A flash flood then comes down the river bed and collects in the ditches they have dug – the rest of the water passes through.  So the amount of water provided is in proportion to the extent of their obedience.  The more ditches they dug, the more of the water God provided they are blessed with. Very elegant.

Even more elegant, the Moabites mistake the distant ditches of water for blood and assume that the alliance hasn’t held and the kings have attacked each other.  They swoop in but are utterly routed.  The Moab king is so desperate with the loss he sacrifices his own son by burning him alive. The combined kings are so disgusted at the human sacrifice, they leave him at that point.

Jeroham and Jehsophat asked for water.  They got it …AND VICTORY! But without obedience, the blessing would have passed them by. Really reminds me of the lesson of Exodus, choosing God is choosing to participate in his blessing.  But his will will be done whether you choose him or not, and he wants so much more for us than we know to ask. Such a great lesson.

How did the king manage to remain an unbeliever after that experience!

1 Kings 10

A chapter devoted to the glory of king Solomon’s reign. The Queen of Sheba visits. His fleet, with help from king Hiram, brings wealth from all around. 

They seem to become a trade hub, particularly for horses, and Solomon’s wisdom – which the passage says God put in his mind – is sought by many foreign rulers. 

Israel becomes incredibly wealthy. Forget milk and honey, try good and silver flowing throughout the land.

The Queen of Sheba recognises and praises God and Solomon’s accomplishments as the source of his greatness.

The success and influence fulfill Deuteronomy, where it says Israel will become an example to the nations of God’s blessing. 

There are also notes of disobedience to the law. The amassing of wealth and horses was particularly prohibited of Israel’s king.  He wasn’t to personaly hold onto God’s blessing, it was for the nation as a whole.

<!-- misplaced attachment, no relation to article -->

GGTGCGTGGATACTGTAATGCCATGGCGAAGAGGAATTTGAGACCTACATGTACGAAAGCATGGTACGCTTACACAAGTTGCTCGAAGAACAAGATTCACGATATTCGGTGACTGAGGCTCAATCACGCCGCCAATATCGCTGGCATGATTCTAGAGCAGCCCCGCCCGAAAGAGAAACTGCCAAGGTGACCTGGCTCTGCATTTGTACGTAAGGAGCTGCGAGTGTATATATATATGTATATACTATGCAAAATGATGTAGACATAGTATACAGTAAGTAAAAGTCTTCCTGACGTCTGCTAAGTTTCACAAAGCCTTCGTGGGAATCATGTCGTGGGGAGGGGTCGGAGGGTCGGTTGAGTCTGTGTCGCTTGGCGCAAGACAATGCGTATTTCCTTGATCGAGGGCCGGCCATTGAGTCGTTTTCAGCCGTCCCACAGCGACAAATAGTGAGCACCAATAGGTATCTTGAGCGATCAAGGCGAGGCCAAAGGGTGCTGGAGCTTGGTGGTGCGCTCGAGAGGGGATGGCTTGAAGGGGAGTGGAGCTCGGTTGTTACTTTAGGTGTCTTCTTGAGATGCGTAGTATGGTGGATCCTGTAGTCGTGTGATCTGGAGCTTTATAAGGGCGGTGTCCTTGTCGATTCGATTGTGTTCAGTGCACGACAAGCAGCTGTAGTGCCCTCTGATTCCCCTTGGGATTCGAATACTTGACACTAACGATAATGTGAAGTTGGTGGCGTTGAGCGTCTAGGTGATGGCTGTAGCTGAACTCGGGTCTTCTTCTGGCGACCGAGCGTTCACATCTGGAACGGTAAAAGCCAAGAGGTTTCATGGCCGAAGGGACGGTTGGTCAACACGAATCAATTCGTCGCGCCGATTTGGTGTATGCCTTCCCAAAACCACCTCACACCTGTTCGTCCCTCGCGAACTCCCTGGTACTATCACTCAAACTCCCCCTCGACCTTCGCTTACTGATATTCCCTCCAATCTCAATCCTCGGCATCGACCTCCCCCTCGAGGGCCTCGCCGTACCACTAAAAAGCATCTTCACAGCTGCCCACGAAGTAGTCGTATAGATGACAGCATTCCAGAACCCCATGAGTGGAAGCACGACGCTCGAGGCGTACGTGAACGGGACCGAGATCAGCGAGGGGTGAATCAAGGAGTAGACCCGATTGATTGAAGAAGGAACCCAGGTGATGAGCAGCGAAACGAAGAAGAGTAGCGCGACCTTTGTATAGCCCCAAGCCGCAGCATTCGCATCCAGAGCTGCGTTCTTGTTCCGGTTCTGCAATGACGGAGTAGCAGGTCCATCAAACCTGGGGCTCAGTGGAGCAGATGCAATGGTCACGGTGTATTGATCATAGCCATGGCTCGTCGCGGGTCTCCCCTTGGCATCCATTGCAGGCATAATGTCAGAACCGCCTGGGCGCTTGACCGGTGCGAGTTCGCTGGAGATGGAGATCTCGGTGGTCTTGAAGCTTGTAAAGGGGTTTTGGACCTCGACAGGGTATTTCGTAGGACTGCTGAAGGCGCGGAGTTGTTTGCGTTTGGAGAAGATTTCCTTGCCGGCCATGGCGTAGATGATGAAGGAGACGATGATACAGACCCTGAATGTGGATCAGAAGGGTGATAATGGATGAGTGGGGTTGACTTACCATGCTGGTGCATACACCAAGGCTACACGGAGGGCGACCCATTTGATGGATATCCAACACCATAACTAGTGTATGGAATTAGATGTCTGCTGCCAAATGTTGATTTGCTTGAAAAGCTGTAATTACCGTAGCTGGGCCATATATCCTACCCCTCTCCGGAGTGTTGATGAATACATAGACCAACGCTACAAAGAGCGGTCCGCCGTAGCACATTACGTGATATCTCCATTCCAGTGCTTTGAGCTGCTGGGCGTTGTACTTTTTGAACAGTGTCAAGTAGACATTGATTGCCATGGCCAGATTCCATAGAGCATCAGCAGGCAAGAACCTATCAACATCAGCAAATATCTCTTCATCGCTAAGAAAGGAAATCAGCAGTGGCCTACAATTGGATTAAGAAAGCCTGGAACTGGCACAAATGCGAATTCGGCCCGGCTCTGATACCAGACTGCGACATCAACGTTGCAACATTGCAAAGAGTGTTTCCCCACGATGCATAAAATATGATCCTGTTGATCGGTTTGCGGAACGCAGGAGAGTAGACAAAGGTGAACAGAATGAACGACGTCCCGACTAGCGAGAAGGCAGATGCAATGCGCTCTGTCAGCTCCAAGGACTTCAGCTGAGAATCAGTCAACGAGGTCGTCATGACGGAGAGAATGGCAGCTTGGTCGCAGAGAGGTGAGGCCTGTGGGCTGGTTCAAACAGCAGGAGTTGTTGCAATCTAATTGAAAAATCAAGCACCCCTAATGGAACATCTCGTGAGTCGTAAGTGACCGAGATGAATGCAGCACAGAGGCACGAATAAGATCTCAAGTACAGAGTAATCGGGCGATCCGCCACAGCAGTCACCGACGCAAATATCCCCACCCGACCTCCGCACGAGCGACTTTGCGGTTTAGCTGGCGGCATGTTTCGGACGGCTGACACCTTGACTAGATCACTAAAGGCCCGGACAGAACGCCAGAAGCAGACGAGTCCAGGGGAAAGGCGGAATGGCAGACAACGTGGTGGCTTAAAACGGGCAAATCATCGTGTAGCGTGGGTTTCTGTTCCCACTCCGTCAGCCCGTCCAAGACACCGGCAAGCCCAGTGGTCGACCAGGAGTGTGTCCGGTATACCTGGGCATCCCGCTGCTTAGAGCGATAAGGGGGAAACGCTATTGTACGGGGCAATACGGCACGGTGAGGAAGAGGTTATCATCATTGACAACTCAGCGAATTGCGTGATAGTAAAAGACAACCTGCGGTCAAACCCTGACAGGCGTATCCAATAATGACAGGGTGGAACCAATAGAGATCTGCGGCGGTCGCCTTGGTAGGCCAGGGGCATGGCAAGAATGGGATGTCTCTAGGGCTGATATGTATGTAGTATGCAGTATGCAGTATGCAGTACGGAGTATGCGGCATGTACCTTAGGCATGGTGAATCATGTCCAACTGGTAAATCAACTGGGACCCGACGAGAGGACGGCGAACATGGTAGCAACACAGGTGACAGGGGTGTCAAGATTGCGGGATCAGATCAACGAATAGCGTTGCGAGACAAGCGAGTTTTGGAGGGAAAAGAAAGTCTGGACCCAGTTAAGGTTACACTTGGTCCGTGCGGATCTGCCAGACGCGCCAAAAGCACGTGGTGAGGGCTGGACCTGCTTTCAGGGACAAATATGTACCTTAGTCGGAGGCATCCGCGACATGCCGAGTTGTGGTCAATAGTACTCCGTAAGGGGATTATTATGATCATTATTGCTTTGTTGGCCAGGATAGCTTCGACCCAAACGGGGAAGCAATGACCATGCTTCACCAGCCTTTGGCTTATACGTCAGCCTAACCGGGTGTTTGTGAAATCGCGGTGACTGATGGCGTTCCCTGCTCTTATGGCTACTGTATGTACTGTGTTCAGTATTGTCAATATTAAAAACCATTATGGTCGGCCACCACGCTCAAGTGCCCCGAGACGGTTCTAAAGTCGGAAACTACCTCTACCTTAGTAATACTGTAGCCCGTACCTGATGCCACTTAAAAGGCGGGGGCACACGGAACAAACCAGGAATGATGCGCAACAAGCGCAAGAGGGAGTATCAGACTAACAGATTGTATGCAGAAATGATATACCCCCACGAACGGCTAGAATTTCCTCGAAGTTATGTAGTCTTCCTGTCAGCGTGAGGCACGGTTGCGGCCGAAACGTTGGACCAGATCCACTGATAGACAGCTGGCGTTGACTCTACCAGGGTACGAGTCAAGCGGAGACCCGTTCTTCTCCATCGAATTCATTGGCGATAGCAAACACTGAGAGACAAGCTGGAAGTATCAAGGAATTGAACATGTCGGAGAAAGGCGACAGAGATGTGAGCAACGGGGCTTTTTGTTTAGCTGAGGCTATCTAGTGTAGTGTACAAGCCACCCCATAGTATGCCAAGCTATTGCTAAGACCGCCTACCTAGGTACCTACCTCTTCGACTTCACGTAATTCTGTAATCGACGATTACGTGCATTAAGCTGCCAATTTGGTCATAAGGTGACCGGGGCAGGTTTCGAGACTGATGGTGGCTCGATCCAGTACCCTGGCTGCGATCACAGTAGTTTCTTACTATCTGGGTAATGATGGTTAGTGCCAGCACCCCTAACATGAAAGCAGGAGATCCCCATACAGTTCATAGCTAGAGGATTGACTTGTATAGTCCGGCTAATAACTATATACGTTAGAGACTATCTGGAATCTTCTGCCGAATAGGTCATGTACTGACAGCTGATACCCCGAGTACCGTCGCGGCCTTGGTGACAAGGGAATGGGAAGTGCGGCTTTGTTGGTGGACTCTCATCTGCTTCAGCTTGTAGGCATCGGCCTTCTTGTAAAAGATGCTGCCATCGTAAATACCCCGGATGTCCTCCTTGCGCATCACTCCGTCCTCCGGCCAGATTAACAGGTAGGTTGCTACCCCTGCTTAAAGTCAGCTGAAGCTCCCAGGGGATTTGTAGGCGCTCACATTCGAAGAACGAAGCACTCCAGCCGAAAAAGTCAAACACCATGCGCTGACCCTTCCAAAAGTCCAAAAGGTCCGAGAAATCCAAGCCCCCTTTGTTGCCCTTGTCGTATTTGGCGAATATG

A commentator noted that Solomon was paid 666 talents of gold per year, the only other time the number appears other than as “of the beast” in revelation, perhaps a warning about another person who will start good but ultimately become corrupt.

1 Kings 8

The dedication of the temple and placement of the ark of the covenant goes flawlessly – better than David managed to handle the notoriously dangerous thing.

God’s cloud descends on the holy place. He is in residence. Solomon give a big speech acknowledging that it was the fulfillment of a promise by God to David, and that God is actually to big to be confined by a temple.

He elaborates a fairly basic theology, that if the people are suffering any kind of problem, then praying in the direction of the temple would fix it. This was presumably before he wrote the big existential question mark that is Ecclesiastes!

He prays thanks humbly, outside the temple because though he is king, he is not a priest. Many sacrifices are offered, a multi day festival follows.

It’s a great day, The chosen people, in the promised land, fulfilling God’s will and in the presence of the Lord. Freeze frame, it don’t get better than this.

1 Kings 4

List chapter, all of Solomon’s officials, his daily provisions. The people are indeed as numerous as the sand by the sea… Not quite the choice of words of God’s promise to Abraham that they would be as numerous as the stars.

They eat and drink and have military might that gives them dominion over the entire region. That is pretty much “flowing with milk and honey” as promised, if a little less poetic.

God makes an appearance as the source of Solomon’s wisdom. His fame spreads and he’s recognised as the wisest man “of anyone”. He composes 1000 songs and 3000 proverbs.

God’s wisdom flows to material blessing.

I’m still wondering what we learn from Israel’s golden era. Do things have to go wrong for God to be needed? How do we stay focused on God in the good times? Praying for wisdom is a start.

Deuteronomy 26

When the Israelites come to the promised land there is to be a year of tithe. 

The harvest after 3 years is the first fruits, 10% is to be collected before anything else and given to God, recognising that the land, their freedom, came from him. 

Then Moses reminds the people to follow all the rules with all their heart and soul to be blessed in high honour by God.

The have been so many rules over the last 10 or so chapters, some are more beautiful than we can manage today, in terms of the way they would demolish the effects of inequality in society. Others seem completly crazy today.

But this message:  acknowledge God as the source of all we have, love him and receive his love. This lives. 

It feels like the moment for an amen.

Deuteronomy 16

The festivals chapter, I always love this (we’ve had it a couple of times by now in the Bible)

Passover, beginning and end of harvest. Everyone is to celebrate, foreigners, the needy, all in. God commands partying!

And a fair legal system.

Evangelicals have at times undermined celebrating. Harvest festivals are seen as quaint or irrelevant. But a simple connection between our gratitude, and pleasure in God’s Bounty is a great thing!